Today’s Disintegration

As a person with Asperger’s, I am told, by way of internet research and social reactions from others, that I “suffer” from an inability to read social cues and understand unwritten social rules.  However, as I contemplate my inability to “get along” in society, I question who made up these rules?  The short answer is that majority always rules.  So we have a contrast between what is ethical communication and what the larger populace deems worthy of social communication.

For instance, I have had several conversations with people about proper etiquette when communicating with others in a social situation.  With today’s technology, specifically cell phones, it is now very common for people to communicate with each other face to face, while texting on their phones.  This is common place in modern day America.  When I ask someone for undivided attention, and to not text (have another conversation) while I am talking to them, I get the sense they are looking at me like a four eyed monster.  I am called “rigid” in my ways.

Before I knew I had Asperger’s, for the sake of getting along with people, I researched how to have good communication.  They specifically stated that eye contact and being present in a conversation is ethical and shows the person you care about what they are saying.

I find that having Asperger’s draws special attention to this since we are the ones who some how are clinically classified as having poor communication/social skills.  At least for me, I beg to differ and will even go as far to say that maybe Asperger’s is a cry in our communities to develop better communication between all people.  Less judging ‘books by their covers’ and more engagement and curiosity about who you are speaking to.  What is life without other people?  Lonely.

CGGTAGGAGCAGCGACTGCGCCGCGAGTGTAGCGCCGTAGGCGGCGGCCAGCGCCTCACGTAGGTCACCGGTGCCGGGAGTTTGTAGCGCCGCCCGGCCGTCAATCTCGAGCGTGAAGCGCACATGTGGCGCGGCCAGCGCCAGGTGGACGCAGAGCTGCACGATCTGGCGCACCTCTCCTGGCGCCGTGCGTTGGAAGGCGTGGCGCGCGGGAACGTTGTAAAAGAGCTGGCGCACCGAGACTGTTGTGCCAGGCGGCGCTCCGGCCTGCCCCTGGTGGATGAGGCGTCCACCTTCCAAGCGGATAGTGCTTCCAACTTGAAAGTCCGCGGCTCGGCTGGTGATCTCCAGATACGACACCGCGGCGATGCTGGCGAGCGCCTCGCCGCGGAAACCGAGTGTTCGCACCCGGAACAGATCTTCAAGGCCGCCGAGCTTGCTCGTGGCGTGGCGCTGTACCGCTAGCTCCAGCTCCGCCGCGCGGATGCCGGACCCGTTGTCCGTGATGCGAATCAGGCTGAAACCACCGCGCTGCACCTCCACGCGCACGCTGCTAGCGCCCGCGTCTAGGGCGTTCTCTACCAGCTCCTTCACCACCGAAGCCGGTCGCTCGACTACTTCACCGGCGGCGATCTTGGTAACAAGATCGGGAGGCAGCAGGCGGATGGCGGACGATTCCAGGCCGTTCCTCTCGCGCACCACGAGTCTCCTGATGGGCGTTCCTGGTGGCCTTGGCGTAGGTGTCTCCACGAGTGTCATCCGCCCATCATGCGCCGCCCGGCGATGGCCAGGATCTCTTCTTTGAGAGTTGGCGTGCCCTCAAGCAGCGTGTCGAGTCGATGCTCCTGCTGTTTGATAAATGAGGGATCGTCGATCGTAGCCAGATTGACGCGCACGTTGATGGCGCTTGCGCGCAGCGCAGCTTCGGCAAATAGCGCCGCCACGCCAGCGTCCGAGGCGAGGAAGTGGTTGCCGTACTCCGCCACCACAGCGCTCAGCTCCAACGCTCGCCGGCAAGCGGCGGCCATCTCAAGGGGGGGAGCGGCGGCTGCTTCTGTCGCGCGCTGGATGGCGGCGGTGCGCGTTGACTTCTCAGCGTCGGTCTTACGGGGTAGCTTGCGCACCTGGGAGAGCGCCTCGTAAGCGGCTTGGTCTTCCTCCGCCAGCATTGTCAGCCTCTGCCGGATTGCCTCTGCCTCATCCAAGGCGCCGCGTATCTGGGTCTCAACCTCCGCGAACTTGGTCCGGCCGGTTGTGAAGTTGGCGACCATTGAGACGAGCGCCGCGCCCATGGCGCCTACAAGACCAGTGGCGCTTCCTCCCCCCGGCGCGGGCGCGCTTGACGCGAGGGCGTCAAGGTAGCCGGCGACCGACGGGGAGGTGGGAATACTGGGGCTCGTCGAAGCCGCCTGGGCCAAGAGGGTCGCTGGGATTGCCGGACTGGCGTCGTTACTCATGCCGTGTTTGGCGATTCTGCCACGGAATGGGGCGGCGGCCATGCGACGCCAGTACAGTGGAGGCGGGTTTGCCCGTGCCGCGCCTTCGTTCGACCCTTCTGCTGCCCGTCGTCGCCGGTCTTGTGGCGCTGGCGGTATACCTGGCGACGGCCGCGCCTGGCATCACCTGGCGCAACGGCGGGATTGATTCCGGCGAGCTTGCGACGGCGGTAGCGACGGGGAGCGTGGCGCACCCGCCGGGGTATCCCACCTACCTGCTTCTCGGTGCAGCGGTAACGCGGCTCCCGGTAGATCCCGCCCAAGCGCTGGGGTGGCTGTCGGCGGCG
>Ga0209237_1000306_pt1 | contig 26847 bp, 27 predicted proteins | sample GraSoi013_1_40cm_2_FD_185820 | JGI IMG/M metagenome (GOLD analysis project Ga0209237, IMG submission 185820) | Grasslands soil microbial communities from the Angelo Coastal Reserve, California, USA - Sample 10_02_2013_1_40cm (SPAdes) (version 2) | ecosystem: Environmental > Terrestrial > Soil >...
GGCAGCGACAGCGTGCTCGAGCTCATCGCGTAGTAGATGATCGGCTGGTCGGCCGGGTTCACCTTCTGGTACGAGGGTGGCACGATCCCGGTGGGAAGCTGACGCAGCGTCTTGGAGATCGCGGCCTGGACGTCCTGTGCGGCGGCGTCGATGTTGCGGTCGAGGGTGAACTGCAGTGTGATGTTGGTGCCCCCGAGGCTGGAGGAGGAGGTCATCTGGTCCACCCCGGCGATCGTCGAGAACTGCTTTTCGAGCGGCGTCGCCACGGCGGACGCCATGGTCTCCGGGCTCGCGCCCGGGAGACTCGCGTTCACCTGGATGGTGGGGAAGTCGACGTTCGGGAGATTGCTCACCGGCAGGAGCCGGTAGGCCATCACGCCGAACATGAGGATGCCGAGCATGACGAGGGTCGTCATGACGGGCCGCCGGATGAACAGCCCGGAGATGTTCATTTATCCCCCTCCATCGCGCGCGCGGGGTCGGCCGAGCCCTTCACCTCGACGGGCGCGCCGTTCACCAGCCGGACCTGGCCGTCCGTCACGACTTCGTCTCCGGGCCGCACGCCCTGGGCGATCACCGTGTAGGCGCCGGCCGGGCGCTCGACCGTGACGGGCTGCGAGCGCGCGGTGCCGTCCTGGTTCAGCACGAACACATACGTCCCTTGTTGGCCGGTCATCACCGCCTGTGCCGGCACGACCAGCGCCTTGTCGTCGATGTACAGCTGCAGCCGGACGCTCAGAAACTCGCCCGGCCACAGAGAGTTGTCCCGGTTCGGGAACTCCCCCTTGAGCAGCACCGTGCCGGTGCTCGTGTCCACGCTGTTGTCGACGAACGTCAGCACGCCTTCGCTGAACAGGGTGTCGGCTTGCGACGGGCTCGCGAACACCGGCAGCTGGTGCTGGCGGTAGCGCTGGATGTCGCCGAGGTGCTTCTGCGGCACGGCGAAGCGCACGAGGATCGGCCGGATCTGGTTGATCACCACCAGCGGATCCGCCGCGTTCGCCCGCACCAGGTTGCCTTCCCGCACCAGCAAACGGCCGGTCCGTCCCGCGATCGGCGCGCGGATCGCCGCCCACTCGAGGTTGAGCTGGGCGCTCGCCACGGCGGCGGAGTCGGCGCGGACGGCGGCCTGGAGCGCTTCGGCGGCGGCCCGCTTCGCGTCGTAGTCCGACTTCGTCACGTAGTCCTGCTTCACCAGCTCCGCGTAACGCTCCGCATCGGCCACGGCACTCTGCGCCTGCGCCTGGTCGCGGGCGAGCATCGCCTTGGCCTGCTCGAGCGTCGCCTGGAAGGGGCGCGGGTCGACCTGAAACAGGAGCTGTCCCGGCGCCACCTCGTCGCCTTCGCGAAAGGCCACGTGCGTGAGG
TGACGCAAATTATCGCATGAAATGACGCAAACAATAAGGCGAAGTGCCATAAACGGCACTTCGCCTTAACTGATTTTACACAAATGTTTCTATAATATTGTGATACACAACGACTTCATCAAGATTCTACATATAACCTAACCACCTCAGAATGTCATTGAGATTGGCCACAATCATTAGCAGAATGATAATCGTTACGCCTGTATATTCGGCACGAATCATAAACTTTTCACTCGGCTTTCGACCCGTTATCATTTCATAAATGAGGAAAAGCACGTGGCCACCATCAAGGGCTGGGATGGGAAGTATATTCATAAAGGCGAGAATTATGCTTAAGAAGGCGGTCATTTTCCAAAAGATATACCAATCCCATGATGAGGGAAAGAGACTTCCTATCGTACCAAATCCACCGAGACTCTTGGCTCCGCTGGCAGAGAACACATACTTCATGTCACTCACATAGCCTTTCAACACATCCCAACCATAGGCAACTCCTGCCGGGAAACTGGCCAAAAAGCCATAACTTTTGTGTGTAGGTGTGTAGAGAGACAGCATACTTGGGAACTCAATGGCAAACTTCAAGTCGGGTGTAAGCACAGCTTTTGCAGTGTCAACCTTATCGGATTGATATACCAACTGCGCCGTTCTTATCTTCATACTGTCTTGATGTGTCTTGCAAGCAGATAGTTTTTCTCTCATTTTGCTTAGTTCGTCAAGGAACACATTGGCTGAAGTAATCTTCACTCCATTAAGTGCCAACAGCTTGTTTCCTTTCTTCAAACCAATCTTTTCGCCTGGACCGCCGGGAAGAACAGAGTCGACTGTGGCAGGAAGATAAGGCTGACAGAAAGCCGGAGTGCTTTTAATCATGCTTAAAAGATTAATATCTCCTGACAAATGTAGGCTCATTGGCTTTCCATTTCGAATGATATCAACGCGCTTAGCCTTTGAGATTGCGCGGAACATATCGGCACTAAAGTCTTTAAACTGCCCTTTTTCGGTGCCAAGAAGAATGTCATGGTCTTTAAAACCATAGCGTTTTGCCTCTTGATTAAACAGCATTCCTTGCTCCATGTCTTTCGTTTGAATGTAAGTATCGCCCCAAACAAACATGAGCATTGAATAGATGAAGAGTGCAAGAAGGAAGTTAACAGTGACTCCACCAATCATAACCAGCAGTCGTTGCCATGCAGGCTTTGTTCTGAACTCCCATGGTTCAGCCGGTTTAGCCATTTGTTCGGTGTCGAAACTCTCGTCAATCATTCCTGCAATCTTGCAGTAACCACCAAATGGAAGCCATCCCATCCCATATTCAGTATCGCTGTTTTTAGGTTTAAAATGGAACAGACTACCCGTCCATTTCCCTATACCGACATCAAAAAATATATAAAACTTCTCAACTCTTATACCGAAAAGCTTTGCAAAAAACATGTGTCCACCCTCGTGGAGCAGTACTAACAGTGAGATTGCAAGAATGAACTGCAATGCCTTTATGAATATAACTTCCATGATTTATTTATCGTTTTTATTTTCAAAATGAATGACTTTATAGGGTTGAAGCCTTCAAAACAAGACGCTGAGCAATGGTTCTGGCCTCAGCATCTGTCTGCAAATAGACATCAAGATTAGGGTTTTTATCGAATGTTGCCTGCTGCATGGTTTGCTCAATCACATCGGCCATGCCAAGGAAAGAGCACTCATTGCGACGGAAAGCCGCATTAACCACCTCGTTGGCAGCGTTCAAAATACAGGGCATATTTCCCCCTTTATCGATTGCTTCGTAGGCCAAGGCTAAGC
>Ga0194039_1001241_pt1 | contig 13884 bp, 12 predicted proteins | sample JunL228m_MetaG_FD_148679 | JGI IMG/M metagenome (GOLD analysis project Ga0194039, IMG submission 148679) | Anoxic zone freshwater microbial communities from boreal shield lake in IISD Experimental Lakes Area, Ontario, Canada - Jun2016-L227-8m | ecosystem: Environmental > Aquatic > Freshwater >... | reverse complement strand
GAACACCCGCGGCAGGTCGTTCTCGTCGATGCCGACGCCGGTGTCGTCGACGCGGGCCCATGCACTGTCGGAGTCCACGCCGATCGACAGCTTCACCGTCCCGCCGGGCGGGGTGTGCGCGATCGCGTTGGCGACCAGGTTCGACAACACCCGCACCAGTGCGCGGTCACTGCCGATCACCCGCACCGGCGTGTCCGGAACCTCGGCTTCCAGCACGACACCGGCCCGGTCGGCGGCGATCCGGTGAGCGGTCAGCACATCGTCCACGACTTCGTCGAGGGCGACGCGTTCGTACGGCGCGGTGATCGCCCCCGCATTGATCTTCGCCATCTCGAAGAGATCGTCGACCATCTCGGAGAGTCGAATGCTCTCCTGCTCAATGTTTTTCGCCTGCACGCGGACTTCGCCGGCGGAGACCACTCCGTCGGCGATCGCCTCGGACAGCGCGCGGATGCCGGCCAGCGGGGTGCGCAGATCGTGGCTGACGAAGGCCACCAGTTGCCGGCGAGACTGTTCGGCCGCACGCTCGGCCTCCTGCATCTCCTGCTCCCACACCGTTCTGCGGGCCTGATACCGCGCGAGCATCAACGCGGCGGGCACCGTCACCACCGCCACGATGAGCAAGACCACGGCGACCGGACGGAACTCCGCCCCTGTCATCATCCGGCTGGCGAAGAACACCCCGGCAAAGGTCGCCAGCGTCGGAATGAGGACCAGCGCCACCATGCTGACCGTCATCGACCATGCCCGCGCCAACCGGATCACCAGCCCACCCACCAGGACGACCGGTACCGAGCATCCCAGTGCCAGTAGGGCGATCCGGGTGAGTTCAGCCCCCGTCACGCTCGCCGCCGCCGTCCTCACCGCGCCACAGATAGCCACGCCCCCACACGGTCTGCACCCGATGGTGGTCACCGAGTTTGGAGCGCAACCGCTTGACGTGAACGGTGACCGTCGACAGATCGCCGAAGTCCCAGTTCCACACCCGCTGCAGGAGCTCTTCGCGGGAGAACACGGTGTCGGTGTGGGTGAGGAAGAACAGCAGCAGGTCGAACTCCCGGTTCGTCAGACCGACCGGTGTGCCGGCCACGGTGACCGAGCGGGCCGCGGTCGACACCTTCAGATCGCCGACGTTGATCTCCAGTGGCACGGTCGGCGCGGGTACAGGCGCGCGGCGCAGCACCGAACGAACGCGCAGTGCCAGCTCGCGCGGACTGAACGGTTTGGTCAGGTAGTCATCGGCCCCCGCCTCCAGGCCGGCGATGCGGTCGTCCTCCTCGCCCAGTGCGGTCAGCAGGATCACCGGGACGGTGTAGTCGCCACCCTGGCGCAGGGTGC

Below is an excerpt from a book I am reading in my Ethics class.  Copyright 1951.  It seems from a philosophical stand point, communication has been the disconnect in human interaction for quite some time.  And there are many of us begging for a different sort of majority to rule on better communication between people.

I have a long road ahead of me as I realize the word Asperger’s strikes everybody differently.  It is difficult to understand, and from what I have heard from others, there is little understanding about it, and many choose not to even try for the sake of humanity, community, and peace.  Now days they have a good excuse.  We are all burdened by our trials and the fast pace of life.  However, if we do not start trying to know each other more deeply, we are only going to be faced with more disconnect, more strife, more isolation, ever burying ourselves in our computers, TVs and text messages.  I hope those of us that really see this, start becoming more efficient leaders.

However, the reality is, “with great knowledge comes great responsibility.”  Many have the great knowledge, but few want to understand their responsibility with that knowledge.  Hopefully we can become more supportive with one another making it easier as we bear this great burden together.

Here is the excerpt from Karl Jasper’s Way to Wisdom, An Introduction to Philosophy, pg. 25-27: